The International Cheer Union (ICU) glossary defines prone as a chest down, flat body position. Landing in prone is a dismount where the top is released, or connection might be maintained with a hand on foot/ankle hold, the bases throw the flyer upward and then the flyer is caught in the chest down, flat body position, chin up, arms are out to the side making a ‘t’ position. Picture that, and imagine the courage it takes to let your body fly free, descending, looking forward with your arms outstretched.
Landing in prone would be a “hard skill” first introduced in Level 2. Besides the technical details of the vault, the holds and the catch, the most essential ingredient to perform the skill is courage.
Courage is such a big topic. Courage is a product of other life skills as well as being a life skill in itself. Caitlyn Nelson of Cheer Factory/The Cheer Forge reflects, “When I am coaching athletes, it is not only about the courage to fall and be caught, or to perform skills at height. It also takes courage to have difficult conversations, to talk about why the stunt is not hitting, or finding out what you need to change to make the stunt hit. Courage is also being willing to be on the competition mat knowing that you will performing under the big lights.”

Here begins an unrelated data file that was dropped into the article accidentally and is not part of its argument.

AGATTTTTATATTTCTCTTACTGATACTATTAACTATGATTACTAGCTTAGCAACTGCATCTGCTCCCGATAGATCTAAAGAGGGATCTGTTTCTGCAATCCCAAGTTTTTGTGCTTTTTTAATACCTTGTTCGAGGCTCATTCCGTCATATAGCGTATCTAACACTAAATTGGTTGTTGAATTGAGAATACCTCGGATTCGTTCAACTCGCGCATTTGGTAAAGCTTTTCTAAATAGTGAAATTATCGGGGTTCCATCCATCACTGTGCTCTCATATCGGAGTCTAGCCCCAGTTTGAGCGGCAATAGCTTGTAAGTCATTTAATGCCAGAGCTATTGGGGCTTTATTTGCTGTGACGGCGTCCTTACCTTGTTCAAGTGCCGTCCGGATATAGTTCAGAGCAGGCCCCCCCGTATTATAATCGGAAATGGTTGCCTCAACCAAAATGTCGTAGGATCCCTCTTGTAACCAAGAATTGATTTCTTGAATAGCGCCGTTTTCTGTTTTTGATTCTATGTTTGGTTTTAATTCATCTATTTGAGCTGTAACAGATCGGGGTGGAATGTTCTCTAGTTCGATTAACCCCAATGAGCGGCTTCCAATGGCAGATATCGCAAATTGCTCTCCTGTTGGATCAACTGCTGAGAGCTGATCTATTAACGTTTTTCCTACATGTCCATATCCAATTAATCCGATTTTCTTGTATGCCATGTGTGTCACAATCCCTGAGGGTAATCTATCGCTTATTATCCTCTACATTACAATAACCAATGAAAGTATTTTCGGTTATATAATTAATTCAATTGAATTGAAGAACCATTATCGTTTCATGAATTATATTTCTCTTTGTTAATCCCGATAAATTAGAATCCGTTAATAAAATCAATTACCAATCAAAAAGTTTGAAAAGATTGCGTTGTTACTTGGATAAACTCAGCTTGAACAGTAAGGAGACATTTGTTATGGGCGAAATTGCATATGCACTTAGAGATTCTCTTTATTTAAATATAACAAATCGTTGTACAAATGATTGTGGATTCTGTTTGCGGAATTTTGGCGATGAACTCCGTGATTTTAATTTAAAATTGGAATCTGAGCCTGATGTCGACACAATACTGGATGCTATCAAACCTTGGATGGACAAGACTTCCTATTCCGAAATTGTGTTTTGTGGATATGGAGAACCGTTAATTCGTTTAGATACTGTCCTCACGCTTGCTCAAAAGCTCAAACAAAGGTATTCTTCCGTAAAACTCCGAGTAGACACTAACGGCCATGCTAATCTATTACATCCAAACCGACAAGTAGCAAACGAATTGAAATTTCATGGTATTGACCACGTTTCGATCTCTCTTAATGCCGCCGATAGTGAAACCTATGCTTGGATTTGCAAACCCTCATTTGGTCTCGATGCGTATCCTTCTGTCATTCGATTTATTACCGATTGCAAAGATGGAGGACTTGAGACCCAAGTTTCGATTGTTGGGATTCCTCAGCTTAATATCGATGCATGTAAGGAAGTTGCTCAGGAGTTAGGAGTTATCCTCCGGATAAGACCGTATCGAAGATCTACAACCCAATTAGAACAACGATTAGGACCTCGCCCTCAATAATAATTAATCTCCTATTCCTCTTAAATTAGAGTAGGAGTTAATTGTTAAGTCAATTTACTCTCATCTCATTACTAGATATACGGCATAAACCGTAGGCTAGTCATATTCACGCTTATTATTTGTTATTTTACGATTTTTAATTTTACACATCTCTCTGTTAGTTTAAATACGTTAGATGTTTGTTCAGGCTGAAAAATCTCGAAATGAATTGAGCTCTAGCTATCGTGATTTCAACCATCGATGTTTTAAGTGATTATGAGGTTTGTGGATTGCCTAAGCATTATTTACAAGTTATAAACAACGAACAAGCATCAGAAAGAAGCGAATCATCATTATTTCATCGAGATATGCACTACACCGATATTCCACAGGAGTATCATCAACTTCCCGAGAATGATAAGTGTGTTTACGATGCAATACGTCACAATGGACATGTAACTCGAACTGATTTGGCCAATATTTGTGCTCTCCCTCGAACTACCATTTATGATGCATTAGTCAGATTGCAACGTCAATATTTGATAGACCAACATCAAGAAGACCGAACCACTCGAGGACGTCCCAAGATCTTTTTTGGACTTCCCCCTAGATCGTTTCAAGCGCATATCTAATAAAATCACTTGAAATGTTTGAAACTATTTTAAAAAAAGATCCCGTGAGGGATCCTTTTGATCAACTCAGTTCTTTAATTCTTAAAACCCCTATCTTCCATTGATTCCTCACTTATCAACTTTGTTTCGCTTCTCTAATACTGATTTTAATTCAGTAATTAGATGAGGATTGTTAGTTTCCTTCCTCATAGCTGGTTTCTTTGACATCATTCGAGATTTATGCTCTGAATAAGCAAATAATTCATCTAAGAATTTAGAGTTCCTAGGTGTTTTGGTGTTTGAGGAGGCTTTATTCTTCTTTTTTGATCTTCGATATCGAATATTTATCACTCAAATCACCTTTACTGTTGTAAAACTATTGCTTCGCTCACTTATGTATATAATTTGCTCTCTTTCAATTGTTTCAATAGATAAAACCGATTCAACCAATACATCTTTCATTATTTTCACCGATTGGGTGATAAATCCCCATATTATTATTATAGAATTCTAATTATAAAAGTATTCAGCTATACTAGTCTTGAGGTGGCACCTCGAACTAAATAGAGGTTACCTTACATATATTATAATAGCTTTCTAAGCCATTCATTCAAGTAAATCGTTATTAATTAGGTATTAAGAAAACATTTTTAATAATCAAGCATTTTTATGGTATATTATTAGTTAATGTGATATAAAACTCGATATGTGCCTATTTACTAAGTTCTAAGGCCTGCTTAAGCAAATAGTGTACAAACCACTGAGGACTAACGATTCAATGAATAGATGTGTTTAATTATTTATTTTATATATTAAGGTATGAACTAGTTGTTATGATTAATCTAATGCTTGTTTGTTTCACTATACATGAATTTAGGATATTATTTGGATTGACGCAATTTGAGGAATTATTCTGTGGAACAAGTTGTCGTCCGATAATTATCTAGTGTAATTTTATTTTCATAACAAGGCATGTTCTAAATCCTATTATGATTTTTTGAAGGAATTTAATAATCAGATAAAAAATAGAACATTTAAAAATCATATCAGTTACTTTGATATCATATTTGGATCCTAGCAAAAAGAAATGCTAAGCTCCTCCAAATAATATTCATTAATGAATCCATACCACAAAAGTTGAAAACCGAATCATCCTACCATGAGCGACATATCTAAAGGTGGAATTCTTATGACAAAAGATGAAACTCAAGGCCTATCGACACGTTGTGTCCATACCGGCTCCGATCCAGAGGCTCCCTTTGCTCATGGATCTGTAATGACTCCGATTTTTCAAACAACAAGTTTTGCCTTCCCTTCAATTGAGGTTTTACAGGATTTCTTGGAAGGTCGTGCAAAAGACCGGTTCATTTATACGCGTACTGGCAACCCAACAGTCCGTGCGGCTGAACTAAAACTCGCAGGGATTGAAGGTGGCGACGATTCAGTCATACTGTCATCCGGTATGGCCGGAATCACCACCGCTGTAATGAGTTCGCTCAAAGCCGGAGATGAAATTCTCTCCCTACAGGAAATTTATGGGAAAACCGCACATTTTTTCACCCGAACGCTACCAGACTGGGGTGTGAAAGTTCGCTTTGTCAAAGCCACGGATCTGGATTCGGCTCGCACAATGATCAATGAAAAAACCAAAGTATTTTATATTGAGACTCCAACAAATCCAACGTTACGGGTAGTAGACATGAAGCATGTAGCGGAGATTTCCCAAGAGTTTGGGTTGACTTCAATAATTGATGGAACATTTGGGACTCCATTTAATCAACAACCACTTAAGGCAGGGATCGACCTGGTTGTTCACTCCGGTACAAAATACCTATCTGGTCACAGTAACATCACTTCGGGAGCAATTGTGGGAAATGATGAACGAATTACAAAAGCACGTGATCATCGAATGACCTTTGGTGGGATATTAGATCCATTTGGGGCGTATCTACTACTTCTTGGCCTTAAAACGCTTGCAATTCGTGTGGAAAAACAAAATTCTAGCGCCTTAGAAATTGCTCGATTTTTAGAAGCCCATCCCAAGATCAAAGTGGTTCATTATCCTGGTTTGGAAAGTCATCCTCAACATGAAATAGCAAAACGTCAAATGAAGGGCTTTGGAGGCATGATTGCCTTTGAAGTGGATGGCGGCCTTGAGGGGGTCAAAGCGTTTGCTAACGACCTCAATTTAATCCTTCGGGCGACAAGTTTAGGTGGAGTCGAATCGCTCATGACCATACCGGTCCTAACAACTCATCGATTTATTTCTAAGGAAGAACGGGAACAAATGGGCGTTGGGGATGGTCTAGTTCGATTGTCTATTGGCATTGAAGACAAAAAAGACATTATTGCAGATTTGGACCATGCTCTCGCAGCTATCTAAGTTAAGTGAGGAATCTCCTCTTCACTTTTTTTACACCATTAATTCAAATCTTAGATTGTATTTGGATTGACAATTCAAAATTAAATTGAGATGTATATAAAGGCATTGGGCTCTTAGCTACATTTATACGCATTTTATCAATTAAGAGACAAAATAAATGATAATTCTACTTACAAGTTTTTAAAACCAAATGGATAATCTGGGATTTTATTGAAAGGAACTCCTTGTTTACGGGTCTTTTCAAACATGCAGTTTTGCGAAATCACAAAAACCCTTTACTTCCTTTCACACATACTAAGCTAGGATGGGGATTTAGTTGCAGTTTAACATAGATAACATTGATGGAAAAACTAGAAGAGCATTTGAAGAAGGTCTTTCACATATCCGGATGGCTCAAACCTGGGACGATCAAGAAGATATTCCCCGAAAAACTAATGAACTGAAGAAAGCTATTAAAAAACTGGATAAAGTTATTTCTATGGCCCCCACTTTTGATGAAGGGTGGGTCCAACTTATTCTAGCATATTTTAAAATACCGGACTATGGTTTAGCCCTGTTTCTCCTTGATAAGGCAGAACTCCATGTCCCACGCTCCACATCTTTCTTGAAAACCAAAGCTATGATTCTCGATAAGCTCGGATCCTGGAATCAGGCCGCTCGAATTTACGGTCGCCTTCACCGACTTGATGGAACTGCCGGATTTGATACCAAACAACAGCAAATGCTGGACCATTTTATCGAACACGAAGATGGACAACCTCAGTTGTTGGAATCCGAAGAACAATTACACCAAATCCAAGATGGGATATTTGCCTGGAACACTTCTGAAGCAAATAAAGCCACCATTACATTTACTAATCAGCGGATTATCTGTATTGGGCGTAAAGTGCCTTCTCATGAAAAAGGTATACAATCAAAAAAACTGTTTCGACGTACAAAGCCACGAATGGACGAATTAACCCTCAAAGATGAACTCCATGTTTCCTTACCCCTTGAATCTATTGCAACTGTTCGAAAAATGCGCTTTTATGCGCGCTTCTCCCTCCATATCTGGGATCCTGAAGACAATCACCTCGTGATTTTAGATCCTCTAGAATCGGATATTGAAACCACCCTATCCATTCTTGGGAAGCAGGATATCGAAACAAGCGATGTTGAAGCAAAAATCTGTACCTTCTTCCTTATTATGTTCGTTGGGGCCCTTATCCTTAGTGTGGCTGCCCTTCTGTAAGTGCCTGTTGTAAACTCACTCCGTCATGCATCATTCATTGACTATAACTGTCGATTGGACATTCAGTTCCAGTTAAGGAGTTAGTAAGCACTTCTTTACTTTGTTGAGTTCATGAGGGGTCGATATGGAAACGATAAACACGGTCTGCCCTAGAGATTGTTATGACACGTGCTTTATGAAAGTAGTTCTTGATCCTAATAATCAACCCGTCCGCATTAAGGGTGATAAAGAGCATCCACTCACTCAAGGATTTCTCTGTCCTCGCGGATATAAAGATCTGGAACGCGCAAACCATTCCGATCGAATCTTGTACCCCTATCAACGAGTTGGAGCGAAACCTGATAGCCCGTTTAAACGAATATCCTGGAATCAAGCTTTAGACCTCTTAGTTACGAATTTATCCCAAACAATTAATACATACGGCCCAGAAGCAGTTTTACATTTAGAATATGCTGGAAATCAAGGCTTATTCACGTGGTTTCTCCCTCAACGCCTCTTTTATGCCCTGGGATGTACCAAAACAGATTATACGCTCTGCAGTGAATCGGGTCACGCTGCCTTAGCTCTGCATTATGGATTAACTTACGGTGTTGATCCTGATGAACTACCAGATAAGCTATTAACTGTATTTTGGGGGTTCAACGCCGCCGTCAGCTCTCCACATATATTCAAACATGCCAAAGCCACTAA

Every athlete is “out there” for all to see. There will be video and photos posted on facebook. There is the chance for a great photo, but also an ugly facial or an ugly fall can be captured forever.
Courage is required for all types of performance in life. Performing a cheerleading routine is preparation for performing in a job interview and performing in roles like work, volunteering, and public speaking.
For coaches, courage can be strengthened by mentioning small acts of courage and encouraging athletes to be aware of using courage to overcome fear. Success breeds courage to try the next challenge.
Safe catching drills are often used as a strategy to teach courage. The focus of the drill is not to hit the skill, but to give all members of the stunt group practice catching. Falls will happen, so safe catching drills build trust among team members and bolster the courage of the flyer.